Schools for Aspiring Orthopedic Specialists: How to Choose

Orthopedic specialists are either medical doctors (MDs) or physician's assistants (PAs). Medical and physician's assistant programs are available at schools throughout the U.S.

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Students considering a career in orthopedics can become either medical doctors or physician's assistants. There are many schools in the United States that provide training for either job.

Top Orthopedic Schools

These are some of the top-ranked schools for orthopedic specialists:

College/University Location Institution Type Degrees Offered Doctoral Tuition (In-state, 2015-2016)*
University of California - San Francisco San Francisco, CA 4-Year, Public MD $32,751
Johns Hopkins University Baltimore, MD 4-Year, Private MD $48,750
University of Pennsylvania Philadelphia, PA 4-Year, Public MD $52,210
University of Washington Seattle, WA 4-Year, Public MD, PA $33,519
University of California - Los Angeles Los Angeles, CA 4-Year, Public MD $31,731
University of Michigan - Ann Arbor Ann Arbor, MI 4-Year, Public MD $32,428
University of North Carolina - Chapel Hill Chapel Hill, NC 4-Year, Public MD, PA $21,837
University of Pittsburgh Pittsburgh, PA 4-Year, Public MD, PA $50,010
University of Chicago Chicago, IL 4-Year, Public MD $49,581

Source: *U.S. News and World Report

School Selection Criteria

Students may want to keep these considerations in mind when choosing between schools:

  • If you want to become an orthopedic surgeon, look for programs that prepare students for the certification exam offered by the American Board of Orthopedic Surgery.
  • If you want to become a physician's assistant, make sure that the school provides adequate preparation for the national exam that you must pass before entering the workforce.
  • Consider the strength of the school's residency program to make sure that you will get comprehensive clinical training if you enroll.

Doctor of Medicine

Prerequisites for MD programs include general science courses, such as biology and chemistry. Medical students do not usually select a specialty field until close to the end of their program. The first two years of medical school are pre-clinical, meaning that most of the time is spent inside a classroom, where all students take the same courses, regardless of their concentration. These courses are generally in specific topics relating to the study of the human body. The last two years involve lab work and clinical rotations.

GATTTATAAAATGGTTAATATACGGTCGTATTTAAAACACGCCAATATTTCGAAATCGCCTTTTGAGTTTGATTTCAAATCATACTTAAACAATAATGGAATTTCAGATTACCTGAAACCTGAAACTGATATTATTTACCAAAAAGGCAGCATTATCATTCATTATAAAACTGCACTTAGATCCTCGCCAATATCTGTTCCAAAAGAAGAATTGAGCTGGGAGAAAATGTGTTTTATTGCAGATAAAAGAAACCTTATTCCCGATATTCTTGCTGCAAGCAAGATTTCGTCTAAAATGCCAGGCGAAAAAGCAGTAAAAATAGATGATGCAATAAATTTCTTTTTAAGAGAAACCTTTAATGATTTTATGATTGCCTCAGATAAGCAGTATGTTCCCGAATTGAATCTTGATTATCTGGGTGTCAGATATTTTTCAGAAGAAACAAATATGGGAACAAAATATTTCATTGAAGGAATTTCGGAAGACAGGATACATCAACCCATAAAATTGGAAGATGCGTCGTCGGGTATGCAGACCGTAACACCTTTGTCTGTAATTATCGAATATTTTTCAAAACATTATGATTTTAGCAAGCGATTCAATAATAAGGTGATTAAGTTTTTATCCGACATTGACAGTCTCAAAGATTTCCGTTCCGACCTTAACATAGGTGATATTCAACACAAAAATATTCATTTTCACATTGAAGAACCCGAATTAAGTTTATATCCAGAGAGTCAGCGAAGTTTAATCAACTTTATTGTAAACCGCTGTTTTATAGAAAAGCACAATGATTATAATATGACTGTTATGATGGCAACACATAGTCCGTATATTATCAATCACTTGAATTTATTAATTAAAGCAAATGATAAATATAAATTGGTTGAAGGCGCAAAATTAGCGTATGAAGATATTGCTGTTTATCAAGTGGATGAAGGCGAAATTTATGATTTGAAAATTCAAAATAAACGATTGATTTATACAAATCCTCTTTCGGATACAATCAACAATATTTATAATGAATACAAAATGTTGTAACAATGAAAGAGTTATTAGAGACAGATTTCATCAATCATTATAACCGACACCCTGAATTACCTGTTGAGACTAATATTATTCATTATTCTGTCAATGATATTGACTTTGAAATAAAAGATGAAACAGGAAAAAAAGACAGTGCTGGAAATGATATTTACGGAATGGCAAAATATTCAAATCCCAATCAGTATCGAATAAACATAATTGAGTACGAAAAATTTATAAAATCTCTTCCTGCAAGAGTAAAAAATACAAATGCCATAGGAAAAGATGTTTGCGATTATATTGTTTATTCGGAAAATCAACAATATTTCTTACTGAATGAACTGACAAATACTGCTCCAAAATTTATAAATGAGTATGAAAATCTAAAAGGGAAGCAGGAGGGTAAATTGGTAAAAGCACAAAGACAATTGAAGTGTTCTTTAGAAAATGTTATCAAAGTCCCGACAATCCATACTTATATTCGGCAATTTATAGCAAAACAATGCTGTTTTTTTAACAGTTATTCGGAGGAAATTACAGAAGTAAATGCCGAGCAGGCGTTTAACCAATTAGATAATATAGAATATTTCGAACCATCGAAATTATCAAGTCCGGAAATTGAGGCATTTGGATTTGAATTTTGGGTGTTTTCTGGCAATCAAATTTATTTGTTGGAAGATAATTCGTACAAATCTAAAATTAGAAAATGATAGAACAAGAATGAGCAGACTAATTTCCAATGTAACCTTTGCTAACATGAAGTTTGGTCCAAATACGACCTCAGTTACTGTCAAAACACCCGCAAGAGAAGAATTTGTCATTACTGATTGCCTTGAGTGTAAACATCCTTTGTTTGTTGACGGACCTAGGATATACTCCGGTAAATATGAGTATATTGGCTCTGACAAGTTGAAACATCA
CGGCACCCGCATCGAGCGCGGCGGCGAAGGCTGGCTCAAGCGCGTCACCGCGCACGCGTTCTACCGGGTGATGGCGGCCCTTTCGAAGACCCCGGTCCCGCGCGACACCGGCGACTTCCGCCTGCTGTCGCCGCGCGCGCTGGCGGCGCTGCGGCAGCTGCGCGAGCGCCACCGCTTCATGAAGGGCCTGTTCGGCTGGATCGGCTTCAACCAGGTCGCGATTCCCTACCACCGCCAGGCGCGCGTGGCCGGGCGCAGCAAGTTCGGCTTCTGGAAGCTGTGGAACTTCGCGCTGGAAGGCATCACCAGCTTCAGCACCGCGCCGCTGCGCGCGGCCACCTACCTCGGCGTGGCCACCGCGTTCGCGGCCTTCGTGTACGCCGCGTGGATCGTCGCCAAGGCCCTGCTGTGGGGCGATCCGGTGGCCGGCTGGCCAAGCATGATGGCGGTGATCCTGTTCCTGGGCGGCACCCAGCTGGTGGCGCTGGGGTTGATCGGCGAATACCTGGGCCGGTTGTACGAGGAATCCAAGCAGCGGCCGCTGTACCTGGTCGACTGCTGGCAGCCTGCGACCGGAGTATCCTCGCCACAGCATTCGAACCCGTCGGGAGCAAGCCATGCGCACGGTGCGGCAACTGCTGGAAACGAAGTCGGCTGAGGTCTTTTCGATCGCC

Master of Science in Physician Assistant Studies

Several physician's assistant (PA) programs offer elective courses in orthopedic medicine and patient care. In addition, there are a couple of residency programs available to physician's assistant trainees. Students who wish to become PAs specializing in orthopedic care should graduate from an accredited PA program and gain work experience in their field of interest. PA programs are usually 24-26 months long and involve extensive classroom time and hands-on practicums in different areas of medicine, including orthopedics. At the end of a PA program, graduates must pass a national physician's assistant exam to become licensed.

Aspiring orthopedic specialists can choose to become MDs or PAs, both of which involve extensive hands-on and clinical training. Students can maximize their chance for career success by choosing a well-respected program that offers comprehensive training.

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